FIG. 9d illustrates multiple views of a third alternate embodiment of cradle 116.
FIG. 9e illustrates multiple views of a fourth alternate embodiment of cradle 116.
FIG. 9f illustrates multiple views of a fifth alternate embodiment of cradle 116.
FIG. 9g illustrates multiple views of an embodiment of cradle 116 having a spur.
FIG. 10a illustrates a top view of an embodiment of the cradle 116 of FIG. 9c without a “C” ring.
FIG. 10b illustrates a side view of the cradle 116 of FIG. 10a.
FIG. 10c illustrates a top view of the cradle 116 of FIG. 9c with the “C” ring attached.
FIG. 10d illustrates a side view of the cradle 116 of FIG. 10c.
FIG. 11a illustrates a perspective side view of a cannula 100 including an irrigation system integrated with the retractor 112.
FIG. 11b is a cut-away view of a retractor 112 of FIG. 11a modified to incorporate the irrigation system.
FIG. 11c is a cut-away view of a modified retractor 112 and endoscope 126 situated in a cannula 100.
FIG. 11d is an alternate embodiment of the cannula-based irrigation system of FIG. 11a.
FIG. 12 is a cut-away side view of a multi-tube embodiment of an irrigation system.
FIG. 13 is a cut-away side view of an irrigation system including a separate lumen.
FIG. 14a is a perspective front view of a single leg irrigation system.
FIG. 14b is a perspective side view of the single leg irrigation system.
FIG. 15 is a flowchart illustrating a method of cleansing an endoscopic lens and irrigating a surgical site in accordance with the present invention.
FIG. 16a is a cut-away side view of an alternate embodiment of a cannula-based irrigation system in accordance with the present invention.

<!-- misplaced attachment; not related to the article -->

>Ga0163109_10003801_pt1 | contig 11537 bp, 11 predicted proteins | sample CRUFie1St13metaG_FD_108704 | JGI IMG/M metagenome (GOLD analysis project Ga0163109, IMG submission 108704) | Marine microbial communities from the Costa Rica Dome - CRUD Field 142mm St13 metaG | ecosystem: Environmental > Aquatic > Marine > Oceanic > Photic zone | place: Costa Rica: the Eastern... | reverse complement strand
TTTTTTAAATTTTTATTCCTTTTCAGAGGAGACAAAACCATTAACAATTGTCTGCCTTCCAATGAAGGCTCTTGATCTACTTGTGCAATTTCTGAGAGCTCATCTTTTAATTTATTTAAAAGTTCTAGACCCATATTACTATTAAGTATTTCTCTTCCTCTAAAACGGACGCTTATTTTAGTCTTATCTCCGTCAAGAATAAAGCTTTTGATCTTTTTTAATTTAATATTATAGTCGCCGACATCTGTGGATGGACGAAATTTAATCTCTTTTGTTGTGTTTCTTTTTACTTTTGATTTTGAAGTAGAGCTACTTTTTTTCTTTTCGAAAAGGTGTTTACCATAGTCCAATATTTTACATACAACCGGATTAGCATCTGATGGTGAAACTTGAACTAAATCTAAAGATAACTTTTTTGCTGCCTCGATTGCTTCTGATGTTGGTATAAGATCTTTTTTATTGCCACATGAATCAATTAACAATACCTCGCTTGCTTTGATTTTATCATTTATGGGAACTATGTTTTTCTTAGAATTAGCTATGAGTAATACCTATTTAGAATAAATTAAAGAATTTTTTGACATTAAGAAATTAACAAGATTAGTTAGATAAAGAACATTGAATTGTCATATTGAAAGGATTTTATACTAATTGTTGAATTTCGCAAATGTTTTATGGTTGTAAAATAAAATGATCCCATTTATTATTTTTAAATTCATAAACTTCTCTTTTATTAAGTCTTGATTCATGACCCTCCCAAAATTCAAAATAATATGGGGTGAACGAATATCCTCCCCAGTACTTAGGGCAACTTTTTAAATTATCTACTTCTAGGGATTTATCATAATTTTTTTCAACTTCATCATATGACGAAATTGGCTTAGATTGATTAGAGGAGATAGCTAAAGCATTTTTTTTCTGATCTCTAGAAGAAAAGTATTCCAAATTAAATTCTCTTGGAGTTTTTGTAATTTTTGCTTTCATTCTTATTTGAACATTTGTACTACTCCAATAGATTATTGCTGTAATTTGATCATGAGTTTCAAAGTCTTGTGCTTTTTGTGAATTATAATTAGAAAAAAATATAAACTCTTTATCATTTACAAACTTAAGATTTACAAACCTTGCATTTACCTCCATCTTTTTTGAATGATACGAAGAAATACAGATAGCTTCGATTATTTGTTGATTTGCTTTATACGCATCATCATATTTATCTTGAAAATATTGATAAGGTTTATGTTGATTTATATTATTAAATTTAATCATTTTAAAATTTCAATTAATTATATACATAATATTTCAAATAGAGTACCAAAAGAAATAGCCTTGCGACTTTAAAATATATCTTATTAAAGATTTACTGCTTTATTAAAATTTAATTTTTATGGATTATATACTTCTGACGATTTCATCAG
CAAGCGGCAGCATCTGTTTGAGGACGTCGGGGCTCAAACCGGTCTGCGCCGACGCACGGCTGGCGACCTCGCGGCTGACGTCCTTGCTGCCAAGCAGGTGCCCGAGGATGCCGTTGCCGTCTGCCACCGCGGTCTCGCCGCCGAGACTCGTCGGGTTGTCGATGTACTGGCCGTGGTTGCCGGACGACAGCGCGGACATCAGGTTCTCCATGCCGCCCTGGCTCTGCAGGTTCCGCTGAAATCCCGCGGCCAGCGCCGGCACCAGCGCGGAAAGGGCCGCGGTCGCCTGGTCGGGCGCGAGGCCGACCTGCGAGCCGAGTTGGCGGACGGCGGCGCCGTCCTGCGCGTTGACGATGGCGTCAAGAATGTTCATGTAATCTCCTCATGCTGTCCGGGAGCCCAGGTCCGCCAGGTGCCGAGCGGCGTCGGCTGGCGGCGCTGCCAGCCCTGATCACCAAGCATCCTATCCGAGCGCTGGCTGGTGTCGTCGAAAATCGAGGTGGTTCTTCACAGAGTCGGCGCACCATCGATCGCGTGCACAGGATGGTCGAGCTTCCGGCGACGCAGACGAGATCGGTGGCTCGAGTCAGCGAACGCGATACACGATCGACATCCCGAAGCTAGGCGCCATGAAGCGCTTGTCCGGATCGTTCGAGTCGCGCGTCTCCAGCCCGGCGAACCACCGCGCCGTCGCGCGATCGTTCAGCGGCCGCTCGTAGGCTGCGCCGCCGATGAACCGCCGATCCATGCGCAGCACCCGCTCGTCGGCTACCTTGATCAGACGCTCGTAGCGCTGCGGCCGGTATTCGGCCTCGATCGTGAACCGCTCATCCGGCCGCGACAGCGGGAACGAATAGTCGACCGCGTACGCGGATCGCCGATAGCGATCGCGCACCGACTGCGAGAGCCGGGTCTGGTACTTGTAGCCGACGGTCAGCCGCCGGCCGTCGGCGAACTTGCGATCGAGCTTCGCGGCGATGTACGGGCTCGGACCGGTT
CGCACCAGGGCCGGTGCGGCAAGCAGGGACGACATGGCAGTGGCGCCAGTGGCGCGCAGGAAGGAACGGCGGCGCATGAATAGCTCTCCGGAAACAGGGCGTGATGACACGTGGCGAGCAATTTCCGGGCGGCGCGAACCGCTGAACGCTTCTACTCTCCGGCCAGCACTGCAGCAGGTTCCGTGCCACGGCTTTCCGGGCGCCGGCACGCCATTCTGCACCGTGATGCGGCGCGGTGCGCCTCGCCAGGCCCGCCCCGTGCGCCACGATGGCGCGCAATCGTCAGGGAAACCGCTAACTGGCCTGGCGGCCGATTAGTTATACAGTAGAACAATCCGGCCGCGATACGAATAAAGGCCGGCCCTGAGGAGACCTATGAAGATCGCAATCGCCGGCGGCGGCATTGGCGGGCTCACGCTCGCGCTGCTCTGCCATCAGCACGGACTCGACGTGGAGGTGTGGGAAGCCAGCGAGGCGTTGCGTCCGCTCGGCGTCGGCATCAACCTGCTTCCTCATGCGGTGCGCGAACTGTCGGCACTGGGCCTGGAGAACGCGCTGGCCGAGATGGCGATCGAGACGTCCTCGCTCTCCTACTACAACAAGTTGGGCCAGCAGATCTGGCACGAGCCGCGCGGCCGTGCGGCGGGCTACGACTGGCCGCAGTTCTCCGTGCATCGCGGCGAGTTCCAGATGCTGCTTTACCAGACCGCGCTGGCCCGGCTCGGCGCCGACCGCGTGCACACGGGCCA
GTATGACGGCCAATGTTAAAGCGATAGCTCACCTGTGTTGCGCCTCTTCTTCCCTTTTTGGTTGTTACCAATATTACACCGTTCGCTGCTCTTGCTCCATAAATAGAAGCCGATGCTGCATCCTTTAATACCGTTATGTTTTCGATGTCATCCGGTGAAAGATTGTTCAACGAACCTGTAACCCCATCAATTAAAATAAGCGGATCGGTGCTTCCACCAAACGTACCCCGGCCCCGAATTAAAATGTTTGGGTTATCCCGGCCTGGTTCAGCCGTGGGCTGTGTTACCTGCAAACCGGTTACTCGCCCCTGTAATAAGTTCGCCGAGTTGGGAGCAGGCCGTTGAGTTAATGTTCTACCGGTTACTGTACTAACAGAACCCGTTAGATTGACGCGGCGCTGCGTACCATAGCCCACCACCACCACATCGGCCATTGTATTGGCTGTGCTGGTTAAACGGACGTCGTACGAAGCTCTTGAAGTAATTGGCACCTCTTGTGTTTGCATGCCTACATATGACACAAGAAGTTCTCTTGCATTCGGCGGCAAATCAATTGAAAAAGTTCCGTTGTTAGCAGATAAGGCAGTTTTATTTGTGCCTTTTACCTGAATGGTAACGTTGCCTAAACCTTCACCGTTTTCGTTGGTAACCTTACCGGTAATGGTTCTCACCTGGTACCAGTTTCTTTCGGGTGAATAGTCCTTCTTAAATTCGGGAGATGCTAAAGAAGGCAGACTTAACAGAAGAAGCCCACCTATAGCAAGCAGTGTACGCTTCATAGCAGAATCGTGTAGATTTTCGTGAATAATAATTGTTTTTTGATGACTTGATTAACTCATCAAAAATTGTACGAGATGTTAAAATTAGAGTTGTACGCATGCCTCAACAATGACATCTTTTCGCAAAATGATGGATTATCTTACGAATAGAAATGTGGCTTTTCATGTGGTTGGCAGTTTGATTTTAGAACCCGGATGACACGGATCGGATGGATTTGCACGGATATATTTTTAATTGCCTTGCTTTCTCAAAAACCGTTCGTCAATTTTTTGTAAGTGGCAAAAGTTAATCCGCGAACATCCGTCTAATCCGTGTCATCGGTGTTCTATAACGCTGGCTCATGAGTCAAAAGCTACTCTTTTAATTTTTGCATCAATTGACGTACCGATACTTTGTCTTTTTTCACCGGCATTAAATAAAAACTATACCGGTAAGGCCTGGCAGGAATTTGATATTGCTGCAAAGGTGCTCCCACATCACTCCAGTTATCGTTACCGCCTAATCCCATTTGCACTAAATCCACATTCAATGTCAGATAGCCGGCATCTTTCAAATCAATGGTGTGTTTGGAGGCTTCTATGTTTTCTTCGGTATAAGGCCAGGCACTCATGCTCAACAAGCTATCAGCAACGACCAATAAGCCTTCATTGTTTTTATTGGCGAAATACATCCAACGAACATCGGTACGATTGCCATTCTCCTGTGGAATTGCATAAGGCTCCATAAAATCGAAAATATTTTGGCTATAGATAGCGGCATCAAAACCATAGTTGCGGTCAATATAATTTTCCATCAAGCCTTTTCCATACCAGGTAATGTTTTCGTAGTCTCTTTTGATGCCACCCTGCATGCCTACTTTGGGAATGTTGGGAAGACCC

FIG. 16b illustrates the embodiment of FIG. 16a when the nozzle 1600 is under hydraulic pressure.
FIG. 1 illustrates a perspective view of a preferred embodiment of cannula 100 showing retractor 112 in an extended position. Cannula 100 includes an outer housing 102 of bioinert material such as polymed UD that may be approximately 12″ to 18″ in length. The proximal end of the cannula 100 is disposed in handle 104 that includes a button 106 which is coupled to retractor 112 for controlling the translational movement of retractor 112, as described in more detail below.
 The distal end of the cannula houses a retractor 112, and optionally an endoscope 126 and a surgical tool 120, described below. FIG. 2a illustrates the retractor 112 in more detail. In one embodiment, retractor 112 is formed of resilient wire which has a smooth bend intermediate to a first portion 110 and a second portion 114 of the retractor. The retractor 112 is described as having two portions for ease of description, although the retractor 112 may be formed as an integrated structure. However, retractor 112 may also be manufactured from two separate portions 110, 114 that are coupled together. The first portion 110 of the retractor 112 is positioned within the cannula 100 with the axis 111 of the first portion 110 approximately parallel to the axis 101 of the cannula 100. The second portion 114 is positioned to bend away from the central axis 101 of the cannula. The angle 117 of displacement between the axis 115 of the second portion and the central axis 101 of cannula 100 may be any angle from zero to 180 degrees. The second portion 114 includes a dissection cradle 116 at the distal end of the second portion 114. The retractor 112 may be formed of bioinert material such as stainless steel, or a polymer such as nylon or polyetherimide, or other appropriately strong and resilient plastic. In one embodiment, the retractor 112 includes a coating for lubrication, insulation, and low visual glare using, for example, parylene or nylon 11.